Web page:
Banking Commerce Guest Posts

How Banks Can Restore Trust and Confidence among Their Customers

How Banks Can Restore Trust and Confidence among Their Customers

Since the SVB meltdown, and subsequent failures of Signature and First Republic banks, consumers have different expectations from their primary banks regarding their trustworthiness. Not since the Great Recession have consumers been so mistrustful of the banking system, and financial institutions, both large and small. This “hiccup” in the banking industry has made consumers more wary and there’s more potential for people to change FIs nowadays. And with so many other banking options available, and the seamless transfer capabilities of banking data from one FI to another, it’s much easier to make the switch. Banks today must address the issue of trust and prove that trustworthiness to consumers.

The multiple bank collapses have rattled everyone – including investors. It feels like the banking industry’s power dynamic has shifted:  banks now actually need to start thinking about the customer.

Who are they?

What and how do they think?

What do they want?

What products should banks make available to their customers?

This dramatic power shift means the consumer has the power now to be able to say, this relationship is no longer serving me.

So what’s left for banks to do to prove they’re trustworthy and reassure the customer, “How do you keep my money safe, in very plain language?”

  • Clearly Communicate 

The first pillar of restoring the confidence and trust of customers in banks is to leverage marketing communications to proactively remind customers about FDIC insurance, and that their money is safe: emphasize that even if the bank fails, customers will typically get their money back. 

Banks can also take this opportunity to educate their customers about what FDIC insurance does and does not do. It’s important to keep messaging transparent, frequent, and clear so they’re up to date on deposit insurance limits so they’re able to make an informed decision about moving some of their money elsewhere if deposits exceed the limits.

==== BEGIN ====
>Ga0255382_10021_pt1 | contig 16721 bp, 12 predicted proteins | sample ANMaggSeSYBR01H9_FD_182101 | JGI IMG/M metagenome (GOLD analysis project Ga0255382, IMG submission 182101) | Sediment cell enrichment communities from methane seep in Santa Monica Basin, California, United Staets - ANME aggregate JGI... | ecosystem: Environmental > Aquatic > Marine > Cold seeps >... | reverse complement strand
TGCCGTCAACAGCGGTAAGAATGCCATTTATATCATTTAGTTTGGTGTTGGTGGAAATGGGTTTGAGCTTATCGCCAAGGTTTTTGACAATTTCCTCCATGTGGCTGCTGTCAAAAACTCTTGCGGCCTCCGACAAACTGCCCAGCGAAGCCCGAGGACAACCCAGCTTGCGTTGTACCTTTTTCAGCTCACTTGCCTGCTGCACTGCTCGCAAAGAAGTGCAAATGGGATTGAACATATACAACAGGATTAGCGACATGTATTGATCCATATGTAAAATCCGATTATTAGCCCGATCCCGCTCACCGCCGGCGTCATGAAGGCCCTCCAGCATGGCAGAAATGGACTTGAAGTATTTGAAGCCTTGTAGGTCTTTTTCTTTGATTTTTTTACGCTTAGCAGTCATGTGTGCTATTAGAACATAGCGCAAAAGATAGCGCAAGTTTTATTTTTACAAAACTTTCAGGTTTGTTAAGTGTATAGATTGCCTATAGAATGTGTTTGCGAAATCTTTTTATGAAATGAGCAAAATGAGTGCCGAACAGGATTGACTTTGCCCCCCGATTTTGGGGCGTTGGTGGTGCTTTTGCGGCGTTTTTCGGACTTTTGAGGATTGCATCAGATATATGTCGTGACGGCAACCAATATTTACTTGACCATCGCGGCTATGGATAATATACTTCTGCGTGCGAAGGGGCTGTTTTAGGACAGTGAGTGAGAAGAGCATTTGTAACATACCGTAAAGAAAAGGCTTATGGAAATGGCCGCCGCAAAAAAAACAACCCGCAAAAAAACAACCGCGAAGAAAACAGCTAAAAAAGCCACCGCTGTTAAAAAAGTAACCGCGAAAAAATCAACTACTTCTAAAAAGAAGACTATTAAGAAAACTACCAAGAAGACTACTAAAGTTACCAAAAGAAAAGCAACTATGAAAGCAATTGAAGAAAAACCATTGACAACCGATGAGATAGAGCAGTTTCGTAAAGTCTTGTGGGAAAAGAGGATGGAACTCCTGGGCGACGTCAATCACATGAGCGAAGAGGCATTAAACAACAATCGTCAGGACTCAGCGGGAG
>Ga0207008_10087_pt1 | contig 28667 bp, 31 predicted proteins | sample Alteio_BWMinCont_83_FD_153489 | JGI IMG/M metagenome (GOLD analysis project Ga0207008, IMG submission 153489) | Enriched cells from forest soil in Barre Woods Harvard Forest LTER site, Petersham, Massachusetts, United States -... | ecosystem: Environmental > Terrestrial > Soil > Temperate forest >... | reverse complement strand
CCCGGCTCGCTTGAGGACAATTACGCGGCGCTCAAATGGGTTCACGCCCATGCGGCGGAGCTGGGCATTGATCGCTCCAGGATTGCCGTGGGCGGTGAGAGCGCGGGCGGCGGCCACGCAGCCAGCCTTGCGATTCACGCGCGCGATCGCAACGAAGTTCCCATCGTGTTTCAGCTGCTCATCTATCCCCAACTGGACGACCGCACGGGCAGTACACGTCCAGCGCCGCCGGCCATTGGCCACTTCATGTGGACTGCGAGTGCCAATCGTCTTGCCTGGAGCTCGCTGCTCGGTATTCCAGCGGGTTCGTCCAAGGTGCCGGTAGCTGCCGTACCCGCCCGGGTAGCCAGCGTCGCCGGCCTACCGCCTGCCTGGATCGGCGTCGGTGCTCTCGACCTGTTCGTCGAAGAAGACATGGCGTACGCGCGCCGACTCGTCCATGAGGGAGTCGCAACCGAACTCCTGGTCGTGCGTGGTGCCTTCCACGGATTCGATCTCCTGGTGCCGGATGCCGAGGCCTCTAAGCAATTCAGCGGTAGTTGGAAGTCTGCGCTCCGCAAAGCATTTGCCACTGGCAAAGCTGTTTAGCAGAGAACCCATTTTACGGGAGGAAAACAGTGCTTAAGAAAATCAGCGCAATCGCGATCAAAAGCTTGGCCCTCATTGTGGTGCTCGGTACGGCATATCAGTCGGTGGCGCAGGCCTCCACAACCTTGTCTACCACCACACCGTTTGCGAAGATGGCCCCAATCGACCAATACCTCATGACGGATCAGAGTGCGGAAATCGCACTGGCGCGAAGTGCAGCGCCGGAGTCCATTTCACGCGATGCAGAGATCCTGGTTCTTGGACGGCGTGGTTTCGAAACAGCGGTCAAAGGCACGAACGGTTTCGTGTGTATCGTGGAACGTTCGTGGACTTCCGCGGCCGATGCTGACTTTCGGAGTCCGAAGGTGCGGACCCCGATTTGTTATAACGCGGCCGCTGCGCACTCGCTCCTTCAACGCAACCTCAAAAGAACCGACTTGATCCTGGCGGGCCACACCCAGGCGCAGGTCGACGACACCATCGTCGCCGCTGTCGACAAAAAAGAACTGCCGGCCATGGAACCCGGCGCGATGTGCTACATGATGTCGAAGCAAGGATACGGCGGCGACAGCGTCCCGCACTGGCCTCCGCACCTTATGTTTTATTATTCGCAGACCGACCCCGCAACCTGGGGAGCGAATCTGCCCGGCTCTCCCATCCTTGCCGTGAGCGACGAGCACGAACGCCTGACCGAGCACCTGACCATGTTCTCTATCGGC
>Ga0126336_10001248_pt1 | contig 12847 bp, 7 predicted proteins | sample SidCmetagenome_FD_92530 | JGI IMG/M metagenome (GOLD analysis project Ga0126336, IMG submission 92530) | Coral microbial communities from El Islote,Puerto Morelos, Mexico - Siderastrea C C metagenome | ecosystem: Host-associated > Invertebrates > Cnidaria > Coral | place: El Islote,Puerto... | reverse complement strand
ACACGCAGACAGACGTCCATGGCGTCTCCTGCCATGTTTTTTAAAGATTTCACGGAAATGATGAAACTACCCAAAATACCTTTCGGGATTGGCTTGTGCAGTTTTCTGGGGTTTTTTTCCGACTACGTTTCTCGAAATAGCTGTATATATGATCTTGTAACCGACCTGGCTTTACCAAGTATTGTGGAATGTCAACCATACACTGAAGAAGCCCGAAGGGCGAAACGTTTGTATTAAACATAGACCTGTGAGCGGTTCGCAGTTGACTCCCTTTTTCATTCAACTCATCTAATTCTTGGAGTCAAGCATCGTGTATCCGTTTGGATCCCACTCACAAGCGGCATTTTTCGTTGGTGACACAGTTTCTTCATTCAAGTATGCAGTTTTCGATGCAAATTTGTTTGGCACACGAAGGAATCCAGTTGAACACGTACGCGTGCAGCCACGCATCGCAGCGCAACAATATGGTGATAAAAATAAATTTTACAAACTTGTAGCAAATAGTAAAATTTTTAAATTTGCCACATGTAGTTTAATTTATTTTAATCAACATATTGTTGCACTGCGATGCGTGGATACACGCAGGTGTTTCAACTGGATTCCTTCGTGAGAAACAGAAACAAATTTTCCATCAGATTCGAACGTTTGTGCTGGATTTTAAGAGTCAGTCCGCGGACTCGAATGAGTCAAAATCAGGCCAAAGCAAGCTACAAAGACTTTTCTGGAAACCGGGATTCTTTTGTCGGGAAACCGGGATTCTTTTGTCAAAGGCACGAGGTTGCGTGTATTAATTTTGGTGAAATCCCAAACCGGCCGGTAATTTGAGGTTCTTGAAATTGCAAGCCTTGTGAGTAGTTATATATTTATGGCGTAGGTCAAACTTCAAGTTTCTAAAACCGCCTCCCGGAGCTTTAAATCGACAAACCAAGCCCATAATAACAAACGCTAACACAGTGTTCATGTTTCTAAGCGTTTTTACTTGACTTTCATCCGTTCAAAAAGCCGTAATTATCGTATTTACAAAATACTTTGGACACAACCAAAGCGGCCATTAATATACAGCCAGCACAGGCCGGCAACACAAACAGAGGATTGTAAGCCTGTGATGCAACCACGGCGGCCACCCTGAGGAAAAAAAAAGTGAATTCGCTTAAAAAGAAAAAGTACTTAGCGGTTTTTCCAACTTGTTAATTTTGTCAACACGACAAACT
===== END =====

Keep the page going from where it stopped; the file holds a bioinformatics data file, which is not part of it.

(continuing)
This is also a good opportunity to cross-sell a customer into other products the bank might offer, such as CDs or money market accounts, and educate them honestly about the pros and cons of each.

  • Community Values

Many banks are small, regional banks that serve a concentration of local customers. As a subset of the communications pillar above, smaller regional banks can play up this theme by highlighting their local community ties and strengths. Banks with a well-defined core customer persona can showcase how well they understand the needs of their community and the majority clientele, for example, a large percentage of customers in the farming business vs. those living and working in urban areas (or the other way around.) What are the core customers’ specific and unique concerns and fears? How can the bank educate them on ways their money and peace of mind are protected?

  • Simplicity

Banks can also upgrade their digital offerings by taking steps to maximize customer convenience, simplicity, and ease of their website and mobile apps. Simplicity inspires confidence. Complicated and clunky interfaces impact the experience and make customers doubt and question their very relationship with a bank. 

Three ways to create more confidence in a bank’s digital presence include: 

  • Mobile banking – is there a mobile app? (Spoiler: there MUST be!) Is it fast, reliable, and easy to use?
  • The ease of transferring money between digital wallets – how seamless is the process? 
  • Customer service – is it easy for customers to reach a bank representative either by phone or by chat at the touchpoints where they most typically need help?

Finally, this isn’t always possible, but banks with the means to do so could consider increasing insurance amounts over the typical FDIC protections. One example of this is Wintrust Financials’ MaxSafe product which provides up to $3.75MM in deposit coverage – far more than the standard $250K per depositor protected by the FDIC.

While it’s anyone’s guess whether there will be more bank failures this year, there’s little doubt that recent bank collapses have shifted the power dynamic. FIs can address the issue of trust and prove their trustworthiness to customers through transparent and educational communications, showcasing their community values, and ensuring simplicity in their online and mobile offerings. Through these methods, banks can reassure customers that their money is safe and secure and prevent a crisis of confidence that leads to attrition. 

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